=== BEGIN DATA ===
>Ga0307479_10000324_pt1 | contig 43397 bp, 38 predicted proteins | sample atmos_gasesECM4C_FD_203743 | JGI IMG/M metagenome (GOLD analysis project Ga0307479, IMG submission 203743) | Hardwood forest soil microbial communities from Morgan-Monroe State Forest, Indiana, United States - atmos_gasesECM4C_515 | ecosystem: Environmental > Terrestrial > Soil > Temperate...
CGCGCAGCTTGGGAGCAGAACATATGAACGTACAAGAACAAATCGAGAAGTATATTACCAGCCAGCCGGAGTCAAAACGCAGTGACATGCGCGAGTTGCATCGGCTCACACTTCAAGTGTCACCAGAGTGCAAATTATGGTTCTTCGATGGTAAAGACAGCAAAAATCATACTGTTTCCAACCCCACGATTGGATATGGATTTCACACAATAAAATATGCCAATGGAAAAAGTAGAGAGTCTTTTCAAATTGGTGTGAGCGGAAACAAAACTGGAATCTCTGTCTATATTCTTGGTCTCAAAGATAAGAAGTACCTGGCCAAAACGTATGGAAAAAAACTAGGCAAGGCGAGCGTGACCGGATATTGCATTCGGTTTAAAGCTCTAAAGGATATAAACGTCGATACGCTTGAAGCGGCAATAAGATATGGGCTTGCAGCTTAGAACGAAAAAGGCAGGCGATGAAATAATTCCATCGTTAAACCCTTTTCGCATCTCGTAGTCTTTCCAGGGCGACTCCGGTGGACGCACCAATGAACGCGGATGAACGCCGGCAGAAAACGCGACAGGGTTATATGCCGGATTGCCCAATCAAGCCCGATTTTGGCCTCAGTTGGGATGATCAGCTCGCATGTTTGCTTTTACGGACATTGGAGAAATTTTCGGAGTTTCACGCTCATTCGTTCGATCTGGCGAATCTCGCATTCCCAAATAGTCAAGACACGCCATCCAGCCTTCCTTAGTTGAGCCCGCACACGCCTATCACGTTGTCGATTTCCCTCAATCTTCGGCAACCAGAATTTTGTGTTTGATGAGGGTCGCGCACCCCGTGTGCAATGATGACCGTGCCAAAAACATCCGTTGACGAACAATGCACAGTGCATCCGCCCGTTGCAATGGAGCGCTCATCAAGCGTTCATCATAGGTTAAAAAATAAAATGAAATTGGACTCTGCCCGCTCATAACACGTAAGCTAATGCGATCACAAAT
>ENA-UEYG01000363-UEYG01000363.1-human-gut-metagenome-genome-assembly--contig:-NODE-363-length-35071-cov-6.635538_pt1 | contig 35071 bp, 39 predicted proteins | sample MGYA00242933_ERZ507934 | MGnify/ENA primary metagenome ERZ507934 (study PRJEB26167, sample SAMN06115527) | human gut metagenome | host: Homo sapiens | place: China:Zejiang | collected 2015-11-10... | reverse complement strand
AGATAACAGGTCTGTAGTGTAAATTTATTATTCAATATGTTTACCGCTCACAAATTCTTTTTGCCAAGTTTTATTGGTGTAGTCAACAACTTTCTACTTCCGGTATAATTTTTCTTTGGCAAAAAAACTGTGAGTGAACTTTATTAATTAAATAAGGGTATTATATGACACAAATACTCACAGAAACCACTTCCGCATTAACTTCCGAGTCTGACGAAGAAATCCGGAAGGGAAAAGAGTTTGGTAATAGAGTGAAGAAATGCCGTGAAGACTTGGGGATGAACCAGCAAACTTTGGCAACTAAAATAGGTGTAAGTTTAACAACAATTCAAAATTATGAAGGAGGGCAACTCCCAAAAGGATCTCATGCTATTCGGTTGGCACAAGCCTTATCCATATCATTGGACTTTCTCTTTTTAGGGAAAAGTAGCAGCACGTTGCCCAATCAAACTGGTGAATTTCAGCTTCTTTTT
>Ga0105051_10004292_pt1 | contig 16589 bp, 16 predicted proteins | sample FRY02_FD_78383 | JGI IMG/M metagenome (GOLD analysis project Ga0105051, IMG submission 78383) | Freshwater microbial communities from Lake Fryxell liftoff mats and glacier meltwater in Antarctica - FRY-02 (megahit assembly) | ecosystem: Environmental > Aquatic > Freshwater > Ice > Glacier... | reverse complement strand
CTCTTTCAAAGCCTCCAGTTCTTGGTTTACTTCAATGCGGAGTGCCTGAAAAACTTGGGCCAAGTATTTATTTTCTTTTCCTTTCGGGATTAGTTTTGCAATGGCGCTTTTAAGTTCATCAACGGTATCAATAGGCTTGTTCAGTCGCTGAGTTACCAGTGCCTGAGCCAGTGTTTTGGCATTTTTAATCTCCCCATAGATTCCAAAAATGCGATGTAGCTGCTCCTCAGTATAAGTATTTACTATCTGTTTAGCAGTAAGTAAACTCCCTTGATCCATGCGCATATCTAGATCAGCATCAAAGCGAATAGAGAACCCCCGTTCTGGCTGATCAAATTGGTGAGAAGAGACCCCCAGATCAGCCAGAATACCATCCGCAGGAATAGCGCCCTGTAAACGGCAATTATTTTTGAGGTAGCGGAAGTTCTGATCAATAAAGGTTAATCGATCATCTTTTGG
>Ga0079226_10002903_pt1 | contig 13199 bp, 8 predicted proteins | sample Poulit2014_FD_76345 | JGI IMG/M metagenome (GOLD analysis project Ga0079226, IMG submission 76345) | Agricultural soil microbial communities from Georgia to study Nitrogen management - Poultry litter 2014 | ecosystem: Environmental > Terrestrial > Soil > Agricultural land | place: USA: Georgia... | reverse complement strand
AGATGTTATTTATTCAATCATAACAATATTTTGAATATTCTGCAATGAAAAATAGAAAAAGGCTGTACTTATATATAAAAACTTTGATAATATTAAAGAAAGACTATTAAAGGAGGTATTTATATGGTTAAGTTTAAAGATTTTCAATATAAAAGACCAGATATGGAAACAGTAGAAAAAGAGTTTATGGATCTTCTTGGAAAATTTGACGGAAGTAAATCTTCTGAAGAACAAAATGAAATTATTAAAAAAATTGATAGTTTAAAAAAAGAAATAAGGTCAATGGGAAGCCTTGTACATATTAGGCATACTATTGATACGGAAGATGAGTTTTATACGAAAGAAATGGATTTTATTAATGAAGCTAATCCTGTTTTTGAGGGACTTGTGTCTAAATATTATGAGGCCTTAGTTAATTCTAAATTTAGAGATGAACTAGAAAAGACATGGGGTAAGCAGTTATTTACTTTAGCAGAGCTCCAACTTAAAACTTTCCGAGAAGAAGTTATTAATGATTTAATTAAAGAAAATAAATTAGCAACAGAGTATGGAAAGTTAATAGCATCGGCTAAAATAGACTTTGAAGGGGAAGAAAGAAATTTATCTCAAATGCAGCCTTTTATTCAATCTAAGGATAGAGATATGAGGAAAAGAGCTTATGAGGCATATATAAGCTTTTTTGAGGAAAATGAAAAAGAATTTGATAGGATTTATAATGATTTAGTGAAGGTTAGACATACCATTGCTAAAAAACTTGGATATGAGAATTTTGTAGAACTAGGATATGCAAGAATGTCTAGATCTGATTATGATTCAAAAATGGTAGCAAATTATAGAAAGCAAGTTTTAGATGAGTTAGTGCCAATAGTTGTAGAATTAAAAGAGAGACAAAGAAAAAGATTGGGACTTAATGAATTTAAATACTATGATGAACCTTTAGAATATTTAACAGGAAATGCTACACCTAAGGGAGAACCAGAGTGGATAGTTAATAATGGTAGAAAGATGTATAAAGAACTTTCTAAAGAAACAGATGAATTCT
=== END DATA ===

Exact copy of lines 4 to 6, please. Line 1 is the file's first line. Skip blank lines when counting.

AGATAACAGGTCTGTAGTGTAAATTTATTATTCAATATGTTTACCGCTCACAAATTCTTTTTGCCAAGTTTTATTGGTGTAGTCAACAACTTTCTACTTCCGGTATAATTTTTCTTTGGCAAAAAAACTGTGAGTGAACTTTATTAATTAAATAAGGGTATTATATGACACAAATACTCACAGAAACCACTTCCGCATTAACTTCCGAGTCTGACGAAGAAATCCGGAAGGGAAAAGAGTTTGGTAATAGAGTGAAGAAATGCCGTGAAGACTTGGGGATGAACCAGCAAACTTTGGCAACTAAAATAGGTGTAAGTTTAACAACAATTCAAAATTATGAAGGAGGGCAACTCCCAAAAGGATCTCATGCTATTCGGTTGGCACAAGCCTTATCCATATCATTGGACTTTCTCTTTTTAGGGAAAAGTAGCAGCACGTTGCCCAATCAAACTGGTGAATTTCAGCTTCTTTTT
>Ga0105051_10004292_pt1 | contig 16589 bp, 16 predicted proteins | sample FRY02_FD_78383 | JGI IMG/M metagenome (GOLD analysis project Ga0105051, IMG submission 78383) | Freshwater microbial communities from Lake Fryxell liftoff mats and glacier meltwater in Antarctica - FRY-02 (megahit assembly) | ecosystem: Environmental > Aquatic > Freshwater > Ice > Glacier... | reverse complement strand
CTCTTTCAAAGCCTCCAGTTCTTGGTTTACTTCAATGCGGAGTGCCTGAAAAACTTGGGCCAAGTATTTATTTTCTTTTCCTTTCGGGATTAGTTTTGCAATGGCGCTTTTAAGTTCATCAACGGTATCAATAGGCTTGTTCAGTCGCTGAGTTACCAGTGCCTGAGCCAGTGTTTTGGCATTTTTAATCTCCCCATAGATTCCAAAAATGCGATGTAGCTGCTCCTCAGTATAAGTATTTACTATCTGTTTAGCAGTAAGTAAACTCCCTTGATCCATGCGCATATCTAGATCAGCATCAAAGCGAATAGAGAACCCCCGTTCTGGCTGATCAAATTGGTGAGAAGAGACCCCCAGATCAGCCAGAATACCATCCGCAGGAATAGCGCCCTGTAAACGGCAATTATTTTTGAGGTAGCGGAAGTTCTGATCAATAAAGGTTAATCGATCATCTTTTGG